The 'font-weight' property selects the weight of the font. The values '100' to '900' form an ordered sequence, where each number indicates a weight that is at least as dark as its predecessor. The keyword 'normal' is synonymous with '400', and 'bold' is synonymous with '700'. Keywords other than 'normal' and 'bold' have been shown to be often confused with font names and a numerical scale was therefore chosen for the 9-value list.

P { font-weight: normal }
H1 { font-weight: 700 }

The 'bolder' and 'lighter' values select font weights that are relative to the weight inherited from the parent:

STRONG { font-weight: bolder }

Child elements inherit the resultant weight, not the keyword value.

font-style
Value: normal | italic | oblique
Initial: normal
Applies to: all elements
Inherited: yes
Percentage values: N/A

The 'font-style' property selects between normal (sometimes referred to as "roman" or "upright"), italic and oblique faces within a font family.

A value of 'normal' selects a font that is classified as 'normal' in the browsers (typically, the systems) font database, while 'oblique' selects a font that is labeled 'oblique'. A value of 'italic' selects a font that is labeled 'italic', or, if that is not available, one labeled 'oblique'.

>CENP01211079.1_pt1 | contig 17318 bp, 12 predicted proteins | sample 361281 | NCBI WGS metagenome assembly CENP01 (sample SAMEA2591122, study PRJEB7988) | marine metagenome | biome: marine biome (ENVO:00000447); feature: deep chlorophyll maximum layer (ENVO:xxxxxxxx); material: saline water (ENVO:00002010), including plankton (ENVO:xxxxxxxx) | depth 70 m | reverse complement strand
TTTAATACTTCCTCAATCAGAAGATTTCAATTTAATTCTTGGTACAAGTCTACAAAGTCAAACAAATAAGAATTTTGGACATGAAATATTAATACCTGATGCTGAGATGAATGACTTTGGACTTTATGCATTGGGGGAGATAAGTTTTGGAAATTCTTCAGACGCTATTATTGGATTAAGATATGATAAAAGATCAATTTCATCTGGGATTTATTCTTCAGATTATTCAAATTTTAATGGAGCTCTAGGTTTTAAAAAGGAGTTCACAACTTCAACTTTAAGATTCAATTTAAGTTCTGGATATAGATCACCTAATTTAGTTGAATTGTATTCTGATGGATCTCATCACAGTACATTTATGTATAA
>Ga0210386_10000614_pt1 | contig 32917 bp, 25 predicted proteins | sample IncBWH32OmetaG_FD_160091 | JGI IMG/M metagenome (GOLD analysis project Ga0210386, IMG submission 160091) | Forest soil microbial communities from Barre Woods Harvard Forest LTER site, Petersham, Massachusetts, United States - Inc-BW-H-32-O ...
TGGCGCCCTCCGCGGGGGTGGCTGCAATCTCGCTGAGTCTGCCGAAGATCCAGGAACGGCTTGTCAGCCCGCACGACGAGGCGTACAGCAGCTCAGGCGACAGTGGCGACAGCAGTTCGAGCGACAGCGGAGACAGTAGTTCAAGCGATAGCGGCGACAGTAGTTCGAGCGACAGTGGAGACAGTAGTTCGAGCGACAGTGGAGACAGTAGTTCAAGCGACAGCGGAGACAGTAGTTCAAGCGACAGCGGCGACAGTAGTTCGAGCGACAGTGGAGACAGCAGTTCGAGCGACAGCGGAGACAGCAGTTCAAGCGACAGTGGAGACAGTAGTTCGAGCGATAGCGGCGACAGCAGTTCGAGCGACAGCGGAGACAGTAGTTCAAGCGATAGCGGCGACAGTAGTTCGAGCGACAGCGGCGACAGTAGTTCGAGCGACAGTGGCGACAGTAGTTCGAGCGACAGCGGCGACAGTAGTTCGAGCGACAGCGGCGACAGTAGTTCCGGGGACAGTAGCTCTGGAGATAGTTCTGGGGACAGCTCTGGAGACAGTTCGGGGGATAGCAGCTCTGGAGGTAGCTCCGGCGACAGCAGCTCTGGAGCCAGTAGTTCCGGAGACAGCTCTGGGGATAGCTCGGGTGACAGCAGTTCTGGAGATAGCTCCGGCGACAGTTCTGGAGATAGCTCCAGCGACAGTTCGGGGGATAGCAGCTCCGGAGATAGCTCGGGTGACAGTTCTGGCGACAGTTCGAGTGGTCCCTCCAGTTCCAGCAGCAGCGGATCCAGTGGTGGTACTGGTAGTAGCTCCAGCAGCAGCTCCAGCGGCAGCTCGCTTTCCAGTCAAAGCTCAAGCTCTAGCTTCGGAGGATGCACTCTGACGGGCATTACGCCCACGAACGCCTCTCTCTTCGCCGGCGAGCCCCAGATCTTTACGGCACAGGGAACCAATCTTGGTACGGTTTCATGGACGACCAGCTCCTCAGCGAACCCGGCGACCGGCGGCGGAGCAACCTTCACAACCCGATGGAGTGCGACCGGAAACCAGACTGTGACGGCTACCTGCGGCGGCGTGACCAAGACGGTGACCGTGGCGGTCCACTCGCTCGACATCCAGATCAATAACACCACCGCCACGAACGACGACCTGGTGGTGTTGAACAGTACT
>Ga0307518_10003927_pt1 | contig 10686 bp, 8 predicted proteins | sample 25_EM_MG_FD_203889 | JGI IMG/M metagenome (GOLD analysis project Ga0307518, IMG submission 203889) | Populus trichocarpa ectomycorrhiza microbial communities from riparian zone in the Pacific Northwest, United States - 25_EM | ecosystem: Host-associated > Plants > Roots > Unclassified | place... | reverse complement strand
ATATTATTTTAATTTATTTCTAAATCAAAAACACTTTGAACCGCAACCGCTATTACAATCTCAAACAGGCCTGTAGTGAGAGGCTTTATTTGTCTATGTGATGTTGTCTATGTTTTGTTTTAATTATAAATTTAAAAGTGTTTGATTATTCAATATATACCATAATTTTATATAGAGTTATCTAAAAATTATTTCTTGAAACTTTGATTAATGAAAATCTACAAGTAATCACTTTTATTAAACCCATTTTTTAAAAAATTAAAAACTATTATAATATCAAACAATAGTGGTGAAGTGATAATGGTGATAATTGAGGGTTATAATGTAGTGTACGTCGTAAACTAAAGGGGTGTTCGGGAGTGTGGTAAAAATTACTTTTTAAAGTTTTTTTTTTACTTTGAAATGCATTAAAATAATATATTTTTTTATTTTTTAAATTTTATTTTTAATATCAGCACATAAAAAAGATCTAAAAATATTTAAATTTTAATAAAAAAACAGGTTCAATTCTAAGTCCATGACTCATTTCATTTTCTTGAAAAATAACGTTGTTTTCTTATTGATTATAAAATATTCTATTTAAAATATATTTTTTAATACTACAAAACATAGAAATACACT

The font that is labeled 'oblique' in the UA's font database may actually have been generated by electronically slanting a normal font.

Fonts with Oblique, Slanted or Incline in their names will typically be labeled 'oblique' in the UA's font database. Fonts with Italic, Cursive or Kursiv in their names will typically be labeled 'italic'.

H1, H2, H3 { font-style: italic }
H1 EM { font-style: normal }

In the example above, emphasized text within 'H1' will appear in a normal face.